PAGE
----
Clinical Trial
Comparative Study
Journal Article
Multicenter Study
Randomized Controlled Trial
Research Support, Non-U.S. Gov't
Add like
Add dislike
Add to saved papers

Growth hormone therapy with three dosage regimens in children with idiopathic short stature. European Study Group Participating Investigators.

OBJECTIVE: In children with idiopathic short stature (ISS) we studied the growth-promoting effect at 4 years of recombinant human growth hormone (rhGH) therapy in three dose regimens and evaluated whether increasing the dosage after the first year could prevent a decline in height velocity (HV).

DESIGN: Included were 223 patients who were treated with subcutaneous administrations of rhGH 6 days per week. They were randomized to three groups: 3 IU/m2 body surface/day, 4.5 IU/m2/day, and 3 IU/m2/day during the first year and 4.5 IU/m2/day thereafter, corresponding with dosages of 0.2 and 0.3 mg/kg body weight/week, respectively. Growth was compared with a standard of 229 untreated children with ISS [ISS standard].

RESULTS: During the first year of treatment HV almost doubled and was higher with 4.5 IU/m2 than with 3 IU/m2. In the second year HV no longer differed among the groups, but increasing the dosage slowed the rate of the fall of HV. During 4 years of therapy the height SD score for age increased by a mean (SD) of 2.5 (1.0) [ISS standards], or 1.2 (0.7) (British standards), bone age increased by 4.8 (1.3) years, and predicted adult height SD score increased by 1.5 (0.7). After 4 years the results of the group with 4.5 IU/m2 were slightly better than those of the other groups. When dropouts were included in the analysis (assuming a stable height SD score after discontinuation of rhGH therapy), height gain was still significant.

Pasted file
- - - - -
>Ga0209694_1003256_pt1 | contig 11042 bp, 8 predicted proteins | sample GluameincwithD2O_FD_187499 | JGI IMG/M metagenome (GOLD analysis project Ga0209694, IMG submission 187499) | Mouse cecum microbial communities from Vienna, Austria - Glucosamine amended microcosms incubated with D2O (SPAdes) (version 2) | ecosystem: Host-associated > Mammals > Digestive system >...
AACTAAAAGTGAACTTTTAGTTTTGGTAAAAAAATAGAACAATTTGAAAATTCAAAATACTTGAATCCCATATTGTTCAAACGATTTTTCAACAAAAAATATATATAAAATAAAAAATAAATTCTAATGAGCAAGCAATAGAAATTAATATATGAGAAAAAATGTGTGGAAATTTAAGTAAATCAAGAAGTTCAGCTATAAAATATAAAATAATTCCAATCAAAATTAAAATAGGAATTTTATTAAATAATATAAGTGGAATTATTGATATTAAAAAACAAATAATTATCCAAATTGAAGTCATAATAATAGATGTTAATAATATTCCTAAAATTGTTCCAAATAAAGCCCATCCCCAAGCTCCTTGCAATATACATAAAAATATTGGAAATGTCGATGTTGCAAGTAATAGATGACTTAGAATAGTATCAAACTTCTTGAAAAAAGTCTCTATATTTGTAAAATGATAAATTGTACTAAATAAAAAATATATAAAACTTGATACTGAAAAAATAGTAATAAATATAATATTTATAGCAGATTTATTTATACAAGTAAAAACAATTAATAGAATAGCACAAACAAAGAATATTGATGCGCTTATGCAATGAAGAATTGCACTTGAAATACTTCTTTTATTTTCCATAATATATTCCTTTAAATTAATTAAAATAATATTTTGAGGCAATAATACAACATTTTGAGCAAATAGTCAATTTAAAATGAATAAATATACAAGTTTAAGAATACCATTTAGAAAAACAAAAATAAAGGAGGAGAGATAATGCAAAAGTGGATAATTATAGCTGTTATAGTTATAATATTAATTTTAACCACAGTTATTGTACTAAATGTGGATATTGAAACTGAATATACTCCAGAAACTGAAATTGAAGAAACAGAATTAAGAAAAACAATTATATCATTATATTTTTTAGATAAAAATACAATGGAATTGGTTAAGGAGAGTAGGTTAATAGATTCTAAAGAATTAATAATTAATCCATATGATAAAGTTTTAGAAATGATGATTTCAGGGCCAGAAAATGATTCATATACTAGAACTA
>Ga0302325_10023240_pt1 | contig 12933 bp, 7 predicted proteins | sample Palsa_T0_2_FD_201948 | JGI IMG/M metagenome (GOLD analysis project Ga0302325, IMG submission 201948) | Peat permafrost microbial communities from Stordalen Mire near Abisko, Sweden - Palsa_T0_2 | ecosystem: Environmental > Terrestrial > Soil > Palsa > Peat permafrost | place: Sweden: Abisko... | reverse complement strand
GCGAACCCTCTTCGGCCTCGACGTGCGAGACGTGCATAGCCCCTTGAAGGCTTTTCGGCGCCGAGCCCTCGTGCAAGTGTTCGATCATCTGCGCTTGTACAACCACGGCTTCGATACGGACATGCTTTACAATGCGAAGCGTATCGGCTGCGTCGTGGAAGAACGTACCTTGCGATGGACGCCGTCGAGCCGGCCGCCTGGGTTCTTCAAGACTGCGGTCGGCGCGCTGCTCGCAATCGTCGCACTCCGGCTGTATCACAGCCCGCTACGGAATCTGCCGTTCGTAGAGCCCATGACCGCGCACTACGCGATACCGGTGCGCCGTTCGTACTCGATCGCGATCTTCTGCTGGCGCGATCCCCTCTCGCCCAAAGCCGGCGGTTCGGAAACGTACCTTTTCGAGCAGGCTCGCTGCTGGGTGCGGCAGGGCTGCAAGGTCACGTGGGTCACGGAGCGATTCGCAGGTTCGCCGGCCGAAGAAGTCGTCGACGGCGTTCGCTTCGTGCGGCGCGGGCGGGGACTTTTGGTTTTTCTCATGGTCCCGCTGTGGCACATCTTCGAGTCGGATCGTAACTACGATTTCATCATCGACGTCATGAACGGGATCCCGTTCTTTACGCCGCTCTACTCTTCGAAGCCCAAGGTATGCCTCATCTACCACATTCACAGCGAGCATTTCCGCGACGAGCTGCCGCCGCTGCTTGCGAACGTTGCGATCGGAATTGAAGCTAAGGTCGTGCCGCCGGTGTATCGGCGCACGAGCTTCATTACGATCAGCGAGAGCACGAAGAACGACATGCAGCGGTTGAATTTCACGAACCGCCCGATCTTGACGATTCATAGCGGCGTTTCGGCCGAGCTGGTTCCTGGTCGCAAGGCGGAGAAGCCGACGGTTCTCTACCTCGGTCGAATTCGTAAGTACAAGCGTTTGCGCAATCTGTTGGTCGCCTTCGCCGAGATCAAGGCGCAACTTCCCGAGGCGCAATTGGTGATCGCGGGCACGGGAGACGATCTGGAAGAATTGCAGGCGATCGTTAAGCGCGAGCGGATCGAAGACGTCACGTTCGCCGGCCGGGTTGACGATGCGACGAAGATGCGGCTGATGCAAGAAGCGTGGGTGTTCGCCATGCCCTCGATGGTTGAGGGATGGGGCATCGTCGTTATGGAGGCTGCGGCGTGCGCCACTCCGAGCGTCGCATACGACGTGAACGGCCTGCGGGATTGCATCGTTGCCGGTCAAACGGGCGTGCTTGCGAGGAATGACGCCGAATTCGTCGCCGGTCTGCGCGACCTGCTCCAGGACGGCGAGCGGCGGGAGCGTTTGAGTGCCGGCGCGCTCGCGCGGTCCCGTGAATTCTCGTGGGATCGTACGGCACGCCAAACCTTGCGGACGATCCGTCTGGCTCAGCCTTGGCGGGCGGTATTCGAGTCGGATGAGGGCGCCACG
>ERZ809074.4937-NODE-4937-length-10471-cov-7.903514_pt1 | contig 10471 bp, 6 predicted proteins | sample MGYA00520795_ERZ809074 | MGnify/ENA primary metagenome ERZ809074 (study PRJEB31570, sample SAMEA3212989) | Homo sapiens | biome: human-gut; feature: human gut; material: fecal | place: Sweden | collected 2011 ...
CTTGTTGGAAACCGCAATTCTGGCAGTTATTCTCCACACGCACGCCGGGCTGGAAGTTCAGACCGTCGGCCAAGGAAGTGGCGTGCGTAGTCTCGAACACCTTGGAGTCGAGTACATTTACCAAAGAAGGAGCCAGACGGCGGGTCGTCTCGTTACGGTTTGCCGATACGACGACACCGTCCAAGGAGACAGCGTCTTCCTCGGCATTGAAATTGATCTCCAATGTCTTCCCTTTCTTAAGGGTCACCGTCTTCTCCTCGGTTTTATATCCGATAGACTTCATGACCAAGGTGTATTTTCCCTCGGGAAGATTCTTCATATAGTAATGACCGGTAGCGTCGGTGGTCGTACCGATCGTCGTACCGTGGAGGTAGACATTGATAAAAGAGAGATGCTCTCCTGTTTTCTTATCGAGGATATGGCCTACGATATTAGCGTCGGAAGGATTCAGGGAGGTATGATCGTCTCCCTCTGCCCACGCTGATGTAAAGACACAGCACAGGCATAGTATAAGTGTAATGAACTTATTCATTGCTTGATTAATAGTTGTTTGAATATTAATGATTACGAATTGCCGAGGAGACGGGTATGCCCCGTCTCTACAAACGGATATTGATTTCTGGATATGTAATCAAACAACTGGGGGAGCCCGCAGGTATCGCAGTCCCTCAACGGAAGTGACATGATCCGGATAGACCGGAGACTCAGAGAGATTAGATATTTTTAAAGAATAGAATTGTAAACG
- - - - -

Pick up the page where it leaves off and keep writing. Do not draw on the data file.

CONCLUSIONS: During 4 years of rhGH therapy, growth and final height prognosis improved, slightly more with 4.5 IU/m2 than with 3 IU/m2 or 3 to 4.5 IU/m2. However, bone age advanced on average 4.8 years during this period; therefore, any effect on final height will probably be modest.

Full text links

We have located links that may give you full text access.
Can't access the paper?
Try logging in through your university/institutional subscription. For a smoother one-click institutional access experience, please use our mobile app.

Related Resources

For the best experience, use the Read mobile app

Mobile app image

Get seemless 1-tap access through your institution/university

For the best experience, use the Read mobile app

All material on this website is protected by copyright, Copyright © 1994-2024 by WebMD LLC.
This website also contains material copyrighted by 3rd parties.

By using this service, you agree to our terms of use and privacy policy.

Your Privacy Choices Toggle icon

You can now claim free CME credits for this literature searchClaim now

Get seemless 1-tap access through your institution/university

For the best experience, use the Read mobile app